The Republican debate and the degradation of US politics

27 February 2016

The appearance of the Republican presidential candidates Thursday night in Houston, Texas was described by CNN as a debate. But there was no actual debating, in the sense of a discussion of issues or the offering of contrasting political programs. Instead, viewers were confronted with a repulsive display of the degraded state of official politics in the United States.

The three leading candidates—billionaire demagogue Donald Trump, Senator Marco Rubio of Florida, and Senator Ted Cruz of Texas—engaged in a barrage of name-calling, mudslinging, insinuation and insult that marked a new low in an already dismal series of such political freak shows.

Rubio set the tone with a series of prepared attacks on Trump’s business career, baiting him as an employer who hired illegal immigrants despite the real estate mogul’s current posture as the arch-hater of immigrants. (Trump advocates deporting 11 million undocumented immigrants). None of the candidates criticized Trump’s fascistic proposals to bar Muslims from entering the US or his support for waterboarding and other forms of torture.

Trump responded in kind, insult for insult, and generally fell back on boasting of his personal wealth as the ultimate answer to all criticism. From there, the “debate” descended even further into the realm of reality television, with simulated rage, threats and bombast pitched to the most backward and demoralized elements in American society.

Not only the candidates, but the CNN moderator, the reactionary pro-war hack Wolf Blitzer, and the audience, which responded to the verbal brawl with shrieks and catcalls, contributed to the demeaning spectacle.

American bourgeois politics has never been particularly edifying. However, Thursday’s spectacle marked a new low, a fact that was acknowledged even by some veteran media commentators. Bob Schieffer of CBS observed, “I thought things couldn’t get lower than they’d already reached in this campaign. I mean, the political discourse, but last night it went even below where I thought it could possibly go. I mean, no discussion of the issues, but people arguing, screaming, hollering. It was like kids out behind the barn rather than a political debate.”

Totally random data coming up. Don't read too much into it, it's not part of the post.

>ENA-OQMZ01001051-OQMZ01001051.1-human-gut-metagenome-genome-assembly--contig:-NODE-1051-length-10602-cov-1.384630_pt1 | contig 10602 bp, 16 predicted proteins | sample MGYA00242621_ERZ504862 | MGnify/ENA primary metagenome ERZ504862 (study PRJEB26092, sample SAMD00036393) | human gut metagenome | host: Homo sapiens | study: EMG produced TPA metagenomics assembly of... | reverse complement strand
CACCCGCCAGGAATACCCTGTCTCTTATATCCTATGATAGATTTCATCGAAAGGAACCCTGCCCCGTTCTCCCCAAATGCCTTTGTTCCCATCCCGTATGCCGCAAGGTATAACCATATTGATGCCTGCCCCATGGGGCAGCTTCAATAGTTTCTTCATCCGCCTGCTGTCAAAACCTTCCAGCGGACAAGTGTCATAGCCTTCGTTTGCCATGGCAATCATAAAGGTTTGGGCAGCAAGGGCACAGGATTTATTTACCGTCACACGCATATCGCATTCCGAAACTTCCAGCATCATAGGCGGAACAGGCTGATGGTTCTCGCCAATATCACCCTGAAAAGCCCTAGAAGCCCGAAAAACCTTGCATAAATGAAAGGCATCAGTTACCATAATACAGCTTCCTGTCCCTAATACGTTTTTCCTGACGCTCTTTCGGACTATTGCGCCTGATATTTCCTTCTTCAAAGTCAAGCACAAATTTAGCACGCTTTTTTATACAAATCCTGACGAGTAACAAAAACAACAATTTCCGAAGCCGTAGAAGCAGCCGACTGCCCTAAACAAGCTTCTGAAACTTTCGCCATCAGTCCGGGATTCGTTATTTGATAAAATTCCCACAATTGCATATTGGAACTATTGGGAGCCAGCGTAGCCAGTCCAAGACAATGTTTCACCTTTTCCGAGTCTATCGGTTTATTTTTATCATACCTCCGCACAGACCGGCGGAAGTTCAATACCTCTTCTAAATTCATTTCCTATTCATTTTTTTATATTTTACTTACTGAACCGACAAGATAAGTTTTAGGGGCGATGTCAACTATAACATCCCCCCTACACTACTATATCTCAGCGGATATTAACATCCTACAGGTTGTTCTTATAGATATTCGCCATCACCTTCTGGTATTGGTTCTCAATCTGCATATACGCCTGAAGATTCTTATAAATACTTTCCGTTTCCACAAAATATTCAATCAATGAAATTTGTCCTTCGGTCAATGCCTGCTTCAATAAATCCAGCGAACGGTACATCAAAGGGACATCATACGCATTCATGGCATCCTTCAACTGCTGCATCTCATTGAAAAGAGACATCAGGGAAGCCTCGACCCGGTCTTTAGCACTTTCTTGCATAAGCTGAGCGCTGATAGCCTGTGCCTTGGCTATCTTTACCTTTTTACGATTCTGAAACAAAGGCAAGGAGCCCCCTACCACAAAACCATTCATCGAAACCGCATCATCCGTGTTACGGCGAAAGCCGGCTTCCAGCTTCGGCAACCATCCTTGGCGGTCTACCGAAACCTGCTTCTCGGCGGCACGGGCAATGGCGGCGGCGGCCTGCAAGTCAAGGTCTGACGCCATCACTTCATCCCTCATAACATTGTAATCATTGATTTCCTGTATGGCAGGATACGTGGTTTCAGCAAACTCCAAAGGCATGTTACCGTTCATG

The degraded character of Thursday’s event did not stop the media from treating it seriously afterwards, hailing Rubio’s performance as a stunning political comeback. This was a prearranged narrative. The Republican Party establishment is belatedly trying to check Trump’s momentum after his surge to frontrunner status, winning three of the first four contests and leading in most polls for 15 more statewide primaries and caucuses in the coming week.

Senator Lindsey Graham, who pulled out of the presidential race in the fall after failing to attract support in the polls, told a charity fundraising event in Washington Thursday night that Trump’s lead in the primaries and polling meant, “My party has gone batshit crazy.”

But the endorsement of Trump Friday by New Jersey Governor Chris Christie, who dropped out of the presidential campaign just over two weeks ago, is a signal that the “Stop Trump” movement is getting little traction. Trump is expected to sweep the Super Tuesday contests and is now favored to clinch the nomination before the end of March.

The level of discourse continued downwards in the 24 hours after the debate. Rubio accused Trump of being a “con artist” and suggested that he had wet his pants during the debate. Trump called Rubio a “nervous Nellie,” a “lightweight” and a “choker.”

Trump also threatened the media at a press conference, declaring that if he became president, “I’m going to open up our libel laws so when they write purposely negative and horrible and false articles, we can sue them and win lots of money… So that when the New York Times writes a hit piece, which is a total disgrace, or when the Washington Post, which is there for other reasons, writes a hit piece, we can sue them and win money…”

One of the three, Trump, Rubio or Cruz, will likely become the Republican presidential nominee and potentially the next US president. The background of each of these individuals testifies to the decline in the caliber, even by American political standards, of the personnel advanced by the US corporate-financial elite to fill its most important government position.